Early Years Henry Ford was born on July 30, 1863, on a farm in Dearborn, Michigan. The Ford farm of ninety acres included many different wildlife such as "bobolinks", foxes, and much more (Harris 7). Like most other farms, the Ford's had cows, horses, and orchards. Being open to such nature, Henry Ford came to "know and love it" (Harris 7).
In Henry's younger days, it was usual for farmers to make things they needed. The ford farm had a gristmill, a sawmill, a blacksmith shop, and a weaving machine. As Henry grew older, he was expected to help with the farm work. Henry hated to plow, to plant, and milk cows; all he enjoyed was the machinery. Henry started school at Scotch Settlement School at the age of seven. Since his mother had previously taught him to read, he was ahead of the class.
Henry also had a natural talent in mathematics. Unfortunately, he did poorly in penmanship, and spelling. Henry's father's name was William. Henry was named after William's brother. William married Mary Litogot O'Hern in 1861; who was Henry's mother. Mary's first child died at birth in 1862.
Her next pregnancy, and her first born, included the " born mechanic", Henry Ford (Collier 21). When Mary ford became pregnant for the ninth time, she became sick and died a few days later. At the time, Henry Ford was twelve. Without his mother, "the house was like a watch without a mainspring" (Harris 10). Henry spent most of his time with his only friend, Edsel Ruddiman, when he wasn't taking solitary walks. Henry began his first job in 1880 a little after turning 17 - working for the Michigan Car Company.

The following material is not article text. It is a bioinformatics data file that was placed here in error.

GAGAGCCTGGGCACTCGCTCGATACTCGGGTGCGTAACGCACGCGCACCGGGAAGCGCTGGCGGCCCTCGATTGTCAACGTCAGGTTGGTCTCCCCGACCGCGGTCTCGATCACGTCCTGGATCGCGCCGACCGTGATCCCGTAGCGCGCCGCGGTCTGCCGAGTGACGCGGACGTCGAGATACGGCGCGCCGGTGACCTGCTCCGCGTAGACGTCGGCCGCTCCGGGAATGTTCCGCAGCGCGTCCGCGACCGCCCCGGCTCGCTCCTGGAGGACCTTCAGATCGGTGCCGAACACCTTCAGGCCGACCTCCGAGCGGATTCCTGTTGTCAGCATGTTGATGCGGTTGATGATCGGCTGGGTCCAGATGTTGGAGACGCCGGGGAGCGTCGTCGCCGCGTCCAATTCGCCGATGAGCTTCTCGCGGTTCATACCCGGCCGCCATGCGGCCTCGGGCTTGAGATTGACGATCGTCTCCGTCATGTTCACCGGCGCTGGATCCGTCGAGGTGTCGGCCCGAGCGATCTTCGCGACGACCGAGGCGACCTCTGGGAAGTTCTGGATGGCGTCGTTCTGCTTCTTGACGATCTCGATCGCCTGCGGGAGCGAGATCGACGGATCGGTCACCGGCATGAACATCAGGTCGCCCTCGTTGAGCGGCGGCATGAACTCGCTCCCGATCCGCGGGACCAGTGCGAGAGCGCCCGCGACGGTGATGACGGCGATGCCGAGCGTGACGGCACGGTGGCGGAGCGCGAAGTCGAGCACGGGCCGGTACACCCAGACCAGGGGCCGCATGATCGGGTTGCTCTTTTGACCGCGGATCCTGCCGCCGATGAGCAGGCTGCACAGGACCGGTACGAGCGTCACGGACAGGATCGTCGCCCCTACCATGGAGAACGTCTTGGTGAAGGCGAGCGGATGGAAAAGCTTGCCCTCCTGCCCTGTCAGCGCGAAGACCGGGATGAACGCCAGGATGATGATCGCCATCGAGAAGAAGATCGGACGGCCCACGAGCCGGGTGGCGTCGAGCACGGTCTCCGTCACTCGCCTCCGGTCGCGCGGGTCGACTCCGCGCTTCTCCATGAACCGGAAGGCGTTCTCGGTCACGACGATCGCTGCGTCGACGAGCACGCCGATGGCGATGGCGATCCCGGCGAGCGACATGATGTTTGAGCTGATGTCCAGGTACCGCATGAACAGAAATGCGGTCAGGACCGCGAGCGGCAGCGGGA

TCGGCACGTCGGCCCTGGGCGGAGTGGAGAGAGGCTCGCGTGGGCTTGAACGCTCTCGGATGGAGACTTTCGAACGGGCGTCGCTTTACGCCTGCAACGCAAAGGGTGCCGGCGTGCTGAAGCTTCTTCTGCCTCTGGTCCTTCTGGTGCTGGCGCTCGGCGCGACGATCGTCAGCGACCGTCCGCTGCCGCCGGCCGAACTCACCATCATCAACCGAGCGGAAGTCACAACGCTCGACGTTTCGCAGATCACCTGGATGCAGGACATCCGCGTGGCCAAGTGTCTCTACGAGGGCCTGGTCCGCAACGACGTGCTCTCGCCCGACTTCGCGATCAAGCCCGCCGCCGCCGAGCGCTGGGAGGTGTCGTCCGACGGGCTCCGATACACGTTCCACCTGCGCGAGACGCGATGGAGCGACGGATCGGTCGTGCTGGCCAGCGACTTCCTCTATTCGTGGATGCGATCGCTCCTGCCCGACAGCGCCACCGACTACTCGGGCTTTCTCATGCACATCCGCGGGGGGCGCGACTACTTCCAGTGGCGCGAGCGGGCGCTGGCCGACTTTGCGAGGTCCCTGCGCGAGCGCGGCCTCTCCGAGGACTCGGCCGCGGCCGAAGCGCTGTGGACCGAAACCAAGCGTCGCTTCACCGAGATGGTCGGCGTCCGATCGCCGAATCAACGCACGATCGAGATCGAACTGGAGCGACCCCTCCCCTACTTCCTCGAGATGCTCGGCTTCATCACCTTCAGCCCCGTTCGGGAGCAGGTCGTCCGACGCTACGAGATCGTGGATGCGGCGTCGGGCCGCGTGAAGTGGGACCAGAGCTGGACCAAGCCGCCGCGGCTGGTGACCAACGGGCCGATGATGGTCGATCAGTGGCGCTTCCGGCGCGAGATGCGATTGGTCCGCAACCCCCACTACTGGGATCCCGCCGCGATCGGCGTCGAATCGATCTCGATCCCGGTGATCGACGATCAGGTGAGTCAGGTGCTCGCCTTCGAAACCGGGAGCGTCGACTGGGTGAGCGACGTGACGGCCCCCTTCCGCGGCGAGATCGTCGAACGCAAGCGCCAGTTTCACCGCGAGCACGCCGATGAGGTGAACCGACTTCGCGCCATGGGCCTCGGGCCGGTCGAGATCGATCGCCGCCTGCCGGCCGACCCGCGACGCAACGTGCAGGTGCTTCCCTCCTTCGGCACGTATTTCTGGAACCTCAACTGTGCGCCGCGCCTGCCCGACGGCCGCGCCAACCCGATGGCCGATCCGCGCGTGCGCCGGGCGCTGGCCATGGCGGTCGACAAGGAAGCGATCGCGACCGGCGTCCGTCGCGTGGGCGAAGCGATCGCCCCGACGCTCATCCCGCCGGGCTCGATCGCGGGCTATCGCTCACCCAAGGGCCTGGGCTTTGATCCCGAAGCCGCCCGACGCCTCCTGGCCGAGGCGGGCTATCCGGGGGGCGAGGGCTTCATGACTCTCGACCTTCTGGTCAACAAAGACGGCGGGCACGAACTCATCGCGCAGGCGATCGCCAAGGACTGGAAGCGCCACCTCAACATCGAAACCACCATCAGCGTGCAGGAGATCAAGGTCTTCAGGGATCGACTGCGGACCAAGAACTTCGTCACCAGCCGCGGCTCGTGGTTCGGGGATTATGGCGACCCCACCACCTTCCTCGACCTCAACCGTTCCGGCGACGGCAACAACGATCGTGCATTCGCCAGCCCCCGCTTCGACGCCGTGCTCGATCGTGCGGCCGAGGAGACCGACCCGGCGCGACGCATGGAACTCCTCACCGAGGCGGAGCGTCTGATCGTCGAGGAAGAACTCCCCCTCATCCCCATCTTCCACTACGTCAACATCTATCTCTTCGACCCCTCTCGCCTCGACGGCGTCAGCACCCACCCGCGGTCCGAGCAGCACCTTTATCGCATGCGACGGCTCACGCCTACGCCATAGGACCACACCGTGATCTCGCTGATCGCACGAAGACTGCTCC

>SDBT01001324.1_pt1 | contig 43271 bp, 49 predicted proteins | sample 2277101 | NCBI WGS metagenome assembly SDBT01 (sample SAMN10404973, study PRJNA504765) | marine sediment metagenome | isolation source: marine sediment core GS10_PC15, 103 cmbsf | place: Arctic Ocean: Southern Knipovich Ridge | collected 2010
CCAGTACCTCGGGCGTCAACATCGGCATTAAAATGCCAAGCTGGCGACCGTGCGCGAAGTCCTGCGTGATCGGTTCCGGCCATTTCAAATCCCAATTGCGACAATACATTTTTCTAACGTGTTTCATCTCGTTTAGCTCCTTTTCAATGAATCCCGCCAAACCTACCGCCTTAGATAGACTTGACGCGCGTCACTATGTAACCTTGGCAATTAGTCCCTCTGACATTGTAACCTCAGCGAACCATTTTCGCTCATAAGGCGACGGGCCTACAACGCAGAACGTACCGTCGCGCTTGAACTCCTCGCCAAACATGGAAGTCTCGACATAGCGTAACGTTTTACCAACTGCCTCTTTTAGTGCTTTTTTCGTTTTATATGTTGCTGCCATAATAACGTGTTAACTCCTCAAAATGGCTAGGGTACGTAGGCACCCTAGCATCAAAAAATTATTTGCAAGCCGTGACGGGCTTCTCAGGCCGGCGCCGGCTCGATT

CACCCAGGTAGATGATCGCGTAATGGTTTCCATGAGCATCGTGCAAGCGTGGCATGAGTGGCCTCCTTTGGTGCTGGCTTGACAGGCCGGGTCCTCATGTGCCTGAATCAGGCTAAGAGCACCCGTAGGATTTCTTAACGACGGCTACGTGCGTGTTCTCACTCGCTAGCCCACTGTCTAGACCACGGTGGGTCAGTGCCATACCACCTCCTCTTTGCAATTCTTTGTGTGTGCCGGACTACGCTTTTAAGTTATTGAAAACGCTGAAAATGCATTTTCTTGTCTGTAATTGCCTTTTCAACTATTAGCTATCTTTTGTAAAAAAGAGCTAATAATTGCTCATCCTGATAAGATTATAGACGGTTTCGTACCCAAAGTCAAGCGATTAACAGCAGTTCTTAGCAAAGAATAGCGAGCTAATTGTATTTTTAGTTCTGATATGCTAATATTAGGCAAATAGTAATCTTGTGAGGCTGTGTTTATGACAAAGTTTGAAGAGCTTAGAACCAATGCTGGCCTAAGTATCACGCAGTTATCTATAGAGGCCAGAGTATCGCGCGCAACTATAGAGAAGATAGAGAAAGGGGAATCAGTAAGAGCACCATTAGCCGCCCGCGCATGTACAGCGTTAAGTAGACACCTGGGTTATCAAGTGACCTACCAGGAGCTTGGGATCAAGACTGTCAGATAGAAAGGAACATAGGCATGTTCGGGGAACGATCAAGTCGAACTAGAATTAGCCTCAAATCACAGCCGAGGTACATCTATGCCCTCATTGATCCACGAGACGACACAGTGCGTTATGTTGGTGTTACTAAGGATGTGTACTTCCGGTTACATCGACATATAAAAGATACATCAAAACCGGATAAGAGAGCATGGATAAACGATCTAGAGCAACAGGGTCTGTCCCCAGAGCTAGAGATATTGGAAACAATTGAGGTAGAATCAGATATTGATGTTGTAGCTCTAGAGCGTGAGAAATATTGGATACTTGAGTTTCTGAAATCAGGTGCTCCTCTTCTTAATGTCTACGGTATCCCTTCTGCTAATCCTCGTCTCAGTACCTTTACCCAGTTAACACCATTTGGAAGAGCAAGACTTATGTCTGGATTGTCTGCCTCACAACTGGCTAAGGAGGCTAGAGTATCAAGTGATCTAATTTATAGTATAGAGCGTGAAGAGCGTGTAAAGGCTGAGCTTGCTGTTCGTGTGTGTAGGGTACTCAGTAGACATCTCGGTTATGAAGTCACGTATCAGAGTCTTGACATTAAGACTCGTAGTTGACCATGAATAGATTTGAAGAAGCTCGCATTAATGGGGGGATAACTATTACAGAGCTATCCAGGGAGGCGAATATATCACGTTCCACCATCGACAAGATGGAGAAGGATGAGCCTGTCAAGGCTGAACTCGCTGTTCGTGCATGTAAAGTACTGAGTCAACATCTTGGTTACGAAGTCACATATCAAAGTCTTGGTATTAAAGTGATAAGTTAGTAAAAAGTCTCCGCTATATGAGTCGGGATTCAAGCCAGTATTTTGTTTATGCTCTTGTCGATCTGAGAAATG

Although it was a high paying job of $1.10 a day, he soon got fired for quickly solving a problem that embarrassed several employees. Henry's next job was with the Flower Brothers getting paid $2.50 a week. Since that wasn't enough, he took on a job at night for 50 cents a night. The Flower Brothers moved on to Detroit Dry Dock Engine Works building ships. Though the steam engine had already been developed, Henry had an interest with the combustion engine. After two years on his own, he returned to the fair in 1882.
He didn't return to become a farmer as his father had hoped. Henry took on a job at Westinghouse Engine Company as an expert engineer. Henry also took night courses at Goldsmith Business College twice a week to study accounting and typing. Clara Bryant Henry Ford took dancing lessons on the waltz and the polka to improve his prospects.
One night at a harvest moon dance, late in 1884, Henry met Clara Bryant. Clara was a close friend of Henry's sister Margaret, but he never noticed her. Henry "realized after 30 seconds of conversation that Clara Bryant was the girl for him" (Collier 26). Since Henry's mother's death, Clara was the first to have confidence in Henry, so he called her "the believer" (Harris 15). When William Ford saw his son falling in love, William offered an acre parcel to Henry called "the Moir place", as a wedding gift.
The two lovebirds married on April 11, 1888 and settled down. On September 25, 1888, henry and Clara packed their things and moved to a house on John R Street. Henry worked a few hours from home at Detroit Edison Illuminating Company. Henry was soon making $1000 a year as chief engineer. On November 6, 1893, Clara gave birth to her first child, which Henry named Edsel after a friend from high school. By Christmas Eve 1893, Henry completed his first gasoline engine.